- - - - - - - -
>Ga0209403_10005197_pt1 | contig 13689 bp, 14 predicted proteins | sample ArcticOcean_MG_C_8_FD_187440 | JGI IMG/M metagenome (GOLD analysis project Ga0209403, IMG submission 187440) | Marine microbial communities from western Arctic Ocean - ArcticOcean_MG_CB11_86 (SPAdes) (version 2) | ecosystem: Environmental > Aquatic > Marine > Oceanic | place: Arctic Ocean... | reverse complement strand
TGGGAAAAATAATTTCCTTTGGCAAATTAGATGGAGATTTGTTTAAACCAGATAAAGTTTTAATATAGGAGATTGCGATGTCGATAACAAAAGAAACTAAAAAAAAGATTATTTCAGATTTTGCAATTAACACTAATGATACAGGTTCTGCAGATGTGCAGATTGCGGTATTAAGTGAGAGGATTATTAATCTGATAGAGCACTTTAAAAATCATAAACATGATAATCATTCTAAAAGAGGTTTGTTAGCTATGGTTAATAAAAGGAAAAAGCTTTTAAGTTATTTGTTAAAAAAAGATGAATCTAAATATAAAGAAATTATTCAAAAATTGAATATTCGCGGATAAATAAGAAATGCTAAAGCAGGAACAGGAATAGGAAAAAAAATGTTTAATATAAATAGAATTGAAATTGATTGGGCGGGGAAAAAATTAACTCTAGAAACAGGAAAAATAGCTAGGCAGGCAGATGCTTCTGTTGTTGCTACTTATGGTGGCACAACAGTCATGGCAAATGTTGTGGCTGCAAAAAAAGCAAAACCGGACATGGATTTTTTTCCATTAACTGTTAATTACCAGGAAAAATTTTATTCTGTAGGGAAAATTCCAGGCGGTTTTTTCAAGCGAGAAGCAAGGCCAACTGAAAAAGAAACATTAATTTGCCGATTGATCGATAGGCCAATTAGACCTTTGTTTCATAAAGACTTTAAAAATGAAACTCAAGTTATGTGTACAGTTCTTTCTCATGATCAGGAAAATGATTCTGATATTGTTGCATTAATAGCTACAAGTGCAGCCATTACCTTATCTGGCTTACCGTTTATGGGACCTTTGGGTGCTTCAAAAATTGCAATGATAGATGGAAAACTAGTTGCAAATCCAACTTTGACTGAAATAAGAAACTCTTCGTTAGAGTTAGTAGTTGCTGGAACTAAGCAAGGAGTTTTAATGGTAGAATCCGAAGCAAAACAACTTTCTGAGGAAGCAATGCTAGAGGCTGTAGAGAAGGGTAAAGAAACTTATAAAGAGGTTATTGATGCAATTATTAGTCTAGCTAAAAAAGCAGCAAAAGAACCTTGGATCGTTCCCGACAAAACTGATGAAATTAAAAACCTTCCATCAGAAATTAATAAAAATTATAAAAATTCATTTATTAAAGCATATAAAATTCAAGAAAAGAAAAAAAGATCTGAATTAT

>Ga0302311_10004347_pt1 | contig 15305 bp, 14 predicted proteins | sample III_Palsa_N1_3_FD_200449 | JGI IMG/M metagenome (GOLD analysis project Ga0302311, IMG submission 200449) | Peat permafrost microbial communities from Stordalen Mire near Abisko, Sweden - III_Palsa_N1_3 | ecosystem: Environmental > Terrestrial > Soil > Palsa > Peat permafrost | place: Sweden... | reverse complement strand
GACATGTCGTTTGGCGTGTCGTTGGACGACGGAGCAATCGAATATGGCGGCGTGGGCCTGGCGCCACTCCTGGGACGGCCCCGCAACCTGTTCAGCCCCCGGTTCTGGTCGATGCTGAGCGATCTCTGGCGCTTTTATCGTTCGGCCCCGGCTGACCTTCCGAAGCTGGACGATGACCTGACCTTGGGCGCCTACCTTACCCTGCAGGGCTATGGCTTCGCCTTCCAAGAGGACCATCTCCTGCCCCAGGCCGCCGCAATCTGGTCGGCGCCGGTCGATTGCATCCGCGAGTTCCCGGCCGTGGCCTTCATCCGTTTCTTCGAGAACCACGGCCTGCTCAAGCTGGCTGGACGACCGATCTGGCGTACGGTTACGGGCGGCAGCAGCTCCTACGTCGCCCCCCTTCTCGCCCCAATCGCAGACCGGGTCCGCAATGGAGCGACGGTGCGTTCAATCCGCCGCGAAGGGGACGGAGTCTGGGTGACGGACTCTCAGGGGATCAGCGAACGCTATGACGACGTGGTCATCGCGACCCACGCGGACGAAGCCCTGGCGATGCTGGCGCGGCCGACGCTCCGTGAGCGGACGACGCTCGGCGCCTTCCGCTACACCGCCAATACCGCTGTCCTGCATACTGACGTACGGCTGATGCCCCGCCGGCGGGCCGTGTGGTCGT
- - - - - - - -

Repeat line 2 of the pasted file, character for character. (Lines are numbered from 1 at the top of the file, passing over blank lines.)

TGGGAAAAATAATTTCCTTTGGCAAATTAGATGGAGATTTGTTTAAACCAGATAAAGTTTTAATATAGGAGATTGCGATGTCGATAACAAAAGAAACTAAAAAAAAGATTATTTCAGATTTTGCAATTAACACTAATGATACAGGTTCTGCAGATGTGCAGATTGCGGTATTAAGTGAGAGGATTATTAATCTGATAGAGCACTTTAAAAATCATAAACATGATAATCATTCTAAAAGAGGTTTGTTAGCTATGGTTAATAAAAGGAAAAAGCTTTTAAGTTATTTGTTAAAAAAAGATGAATCTAAATATAAAGAAATTATTCAAAAATTGAATATTCGCGGATAAATAAGAAATGCTAAAGCAGGAACAGGAATAGGAAAAAAAATGTTTAATATAAATAGAATTGAAATTGATTGGGCGGGGAAAAAATTAACTCTAGAAACAGGAAAAATAGCTAGGCAGGCAGATGCTTCTGTTGTTGCTACTTATGGTGGCACAACAGTCATGGCAAATGTTGTGGCTGCAAAAAAAGCAAAACCGGACATGGATTTTTTTCCATTAACTGTTAATTACCAGGAAAAATTTTATTCTGTAGGGAAAATTCCAGGCGGTTTTTTCAAGCGAGAAGCAAGGCCAACTGAAAAAGAAACATTAATTTGCCGATTGATCGATAGGCCAATTAGACCTTTGTTTCATAAAGACTTTAAAAATGAAACTCAAGTTATGTGTACAGTTCTTTCTCATGATCAGGAAAATGATTCTGATATTGTTGCATTAATAGCTACAAGTGCAGCCATTACCTTATCTGGCTTACCGTTTATGGGACCTTTGGGTGCTTCAAAAATTGCAATGATAGATGGAAAACTAGTTGCAAATCCAACTTTGACTGAAATAAGAAACTCTTCGTTAGAGTTAGTAGTTGCTGGAACTAAGCAAGGAGTTTTAATGGTAGAATCCGAAGCAAAACAACTTTCTGAGGAAGCAATGCTAGAGGCTGTAGAGAAGGGTAAAGAAACTTATAAAGAGGTTATTGATGCAATTATTAGTCTAGCTAAAAAAGCAGCAAAAGAACCTTGGATCGTTCCCGACAAAACTGATGAAATTAAAAACCTTCCATCAGAAATTAATAAAAATTATAAAAATTCATTTATTAAAGCATATAAAATTCAAGAAAAGAAAAAAAGATCTGAATTAT